More than 640 elementary- and middle-school classrooms throughout San Diego County received 24 game materials to be used with second- through eighth-grade students for a recommended average of five minutes per day. A U.S. Department of Education grant provided for Jumping Levels® kits and/or 24® Game Mathematics Club kits to be sent to participating classrooms. Teachers were surveyed about the value of the program(s) by WestEd.
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Excerpts from a report by WestEd Educational Laboratory
During the 2000-2001 school year, more than 640 elementary and
middle school classrooms throughout San Diego County received 24®
game materials to be used with second- through eighth-grade
students for a recommended average of five minutes per day. A U.S.
Department of Education grant provided for Jumping Levels® kits
and/or 24® Game Mathematics Club kits to be sent to participating
classrooms. Contents of the kits include age/ability appropriate
editions of the 24® game, award stickers, timers, and either
posters or Success Charts for documenting student progress. After
using the kits in their classrooms for seven months, teachers were
surveyed about their experience.
• Most teachers were very enthusiastic about the 24® game
• Almost everyone who used the program plans to do so again the
• Most respondents believe that the major value of the program is
the reinforcement of basic skills.
• One reason teachers like the program is because students enjoy
• Many feel that student enthusiasm for mathematics is the
strongest positive effect-educators see the 24® game as an
Value of the Program
As part of the survey, all respondents were provided with a list
of specific mathematics skills/concepts and were asked to rate the
program's value in helping their students develop proficiency in
each one. (See figures 1 and 2.)
The top-rated item was "computational skills," with 80.1% of
elementary respondents and 77.5% of middle school respondents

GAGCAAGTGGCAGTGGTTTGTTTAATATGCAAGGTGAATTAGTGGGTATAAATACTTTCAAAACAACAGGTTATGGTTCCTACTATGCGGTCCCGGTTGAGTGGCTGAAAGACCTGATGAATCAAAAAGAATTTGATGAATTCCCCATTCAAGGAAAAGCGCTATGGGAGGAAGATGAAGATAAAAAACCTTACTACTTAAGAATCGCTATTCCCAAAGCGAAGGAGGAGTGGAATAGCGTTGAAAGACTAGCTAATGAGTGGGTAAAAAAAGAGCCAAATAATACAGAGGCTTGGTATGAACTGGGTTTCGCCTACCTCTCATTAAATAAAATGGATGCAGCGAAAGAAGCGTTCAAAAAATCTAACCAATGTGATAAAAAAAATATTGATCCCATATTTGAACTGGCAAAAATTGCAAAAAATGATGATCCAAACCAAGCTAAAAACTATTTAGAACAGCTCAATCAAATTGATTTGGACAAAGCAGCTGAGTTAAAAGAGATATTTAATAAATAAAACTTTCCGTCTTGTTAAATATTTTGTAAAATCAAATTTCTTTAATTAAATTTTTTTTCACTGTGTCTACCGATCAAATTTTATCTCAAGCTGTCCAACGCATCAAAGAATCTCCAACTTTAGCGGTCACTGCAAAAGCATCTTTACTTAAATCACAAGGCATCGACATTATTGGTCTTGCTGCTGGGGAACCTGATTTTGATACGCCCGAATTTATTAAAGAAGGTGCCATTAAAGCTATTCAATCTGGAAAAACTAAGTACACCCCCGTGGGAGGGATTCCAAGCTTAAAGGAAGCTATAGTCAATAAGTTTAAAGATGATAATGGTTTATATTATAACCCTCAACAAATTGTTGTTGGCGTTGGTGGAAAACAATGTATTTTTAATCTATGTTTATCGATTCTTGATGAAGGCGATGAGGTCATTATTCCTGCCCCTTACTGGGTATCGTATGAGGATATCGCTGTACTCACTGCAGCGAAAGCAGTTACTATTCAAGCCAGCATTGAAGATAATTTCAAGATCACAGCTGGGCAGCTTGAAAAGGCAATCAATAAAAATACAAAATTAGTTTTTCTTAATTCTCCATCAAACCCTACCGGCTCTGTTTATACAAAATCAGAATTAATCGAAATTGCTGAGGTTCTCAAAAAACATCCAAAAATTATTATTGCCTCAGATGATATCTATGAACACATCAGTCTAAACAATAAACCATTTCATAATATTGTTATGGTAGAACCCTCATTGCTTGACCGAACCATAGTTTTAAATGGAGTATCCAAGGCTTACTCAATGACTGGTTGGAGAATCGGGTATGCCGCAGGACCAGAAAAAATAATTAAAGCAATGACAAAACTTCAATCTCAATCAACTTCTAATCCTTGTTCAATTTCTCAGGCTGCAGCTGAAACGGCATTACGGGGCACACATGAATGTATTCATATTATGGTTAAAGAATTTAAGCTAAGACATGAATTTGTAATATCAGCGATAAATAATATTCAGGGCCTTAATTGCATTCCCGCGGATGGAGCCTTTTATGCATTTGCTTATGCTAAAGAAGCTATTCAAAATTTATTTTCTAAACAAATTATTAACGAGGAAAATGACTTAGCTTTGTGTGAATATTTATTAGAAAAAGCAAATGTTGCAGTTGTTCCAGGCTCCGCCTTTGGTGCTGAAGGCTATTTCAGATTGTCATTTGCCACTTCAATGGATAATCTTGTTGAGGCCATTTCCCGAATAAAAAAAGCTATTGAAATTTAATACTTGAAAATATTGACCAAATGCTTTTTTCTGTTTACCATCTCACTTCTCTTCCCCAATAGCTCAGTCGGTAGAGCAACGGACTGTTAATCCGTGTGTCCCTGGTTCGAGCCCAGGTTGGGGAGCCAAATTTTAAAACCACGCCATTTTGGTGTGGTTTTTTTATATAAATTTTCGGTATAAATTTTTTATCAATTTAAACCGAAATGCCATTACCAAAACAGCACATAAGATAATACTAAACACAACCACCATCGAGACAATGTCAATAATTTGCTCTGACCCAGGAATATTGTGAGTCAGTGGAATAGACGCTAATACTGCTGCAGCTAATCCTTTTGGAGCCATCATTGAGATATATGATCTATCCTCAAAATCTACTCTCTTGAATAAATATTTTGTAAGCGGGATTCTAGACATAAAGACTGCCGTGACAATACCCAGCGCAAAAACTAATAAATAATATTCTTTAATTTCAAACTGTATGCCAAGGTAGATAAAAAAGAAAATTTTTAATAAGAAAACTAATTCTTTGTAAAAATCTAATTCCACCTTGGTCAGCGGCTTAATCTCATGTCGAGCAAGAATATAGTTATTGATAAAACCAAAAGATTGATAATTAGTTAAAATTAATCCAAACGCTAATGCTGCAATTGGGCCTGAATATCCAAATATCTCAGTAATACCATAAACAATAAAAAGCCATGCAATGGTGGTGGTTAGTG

marking "great value." Next highest was "number and operation
sense," rated of "great value" by 71.5% of the elementary teachers
and 60% of middle school teachers.
Students Like It, Teachers Love It.
The most commonly cited reason that teachers want to use the 24
game in their classroom is that "students like it." More than 90%
of elementary and middle school educators stated that this is what
makes the programs so effective. Other frequently mentioned
advantages included "sound educational value" and "comparable with
state and/or district standards."
As expected, more than 65% of elementary school teachers and 92%
of middle school teachers surveyed reported that every student
participated. These statistics point to the fact that within the
framework of the Jumping Levels/Mathematics Club programs, every
student is able to share in the learning experience-regardless of
his or her ability level.
Overwhelmingly, teachers (96% elementary, 97% middle school)
believe that the 24® game materials supported their core
mathematics program. The most frequently-cited reasons
• Gives students practice with basic mathematics facts and
• Promotes mental math skills and computational speed
• Fosters problem-solving abilities
• Assists in development of critical-thinking skills
All of the above skills are mentioned as very important Content or
Process Standards by the National Council of Teachers of
A majority of teachers indicated they felt the program was of
"great value" or "some value" in helping students to "view
themselves capable of doing mathematics." In two other
categories,-"helping students to work in small groups to generate
problem-solving ideas," and "helping students to communicate,"-a
large percentage of respondents felt that the program did have
"some" or "great" value. Both of these skills are part of the
National Council of Teachers of Math Standards for grades K-12.
In addition, 89% of all respondents indicated that the program
has "some" or "significant" positive effect on student self-esteem.
A large percentage of the respondents also saw positive effects on
the "level of enthusiasm about mathematics and class
The research cited throughout this article was compiled by
WestEd is a non-profit educational research lab. (www.wested.org)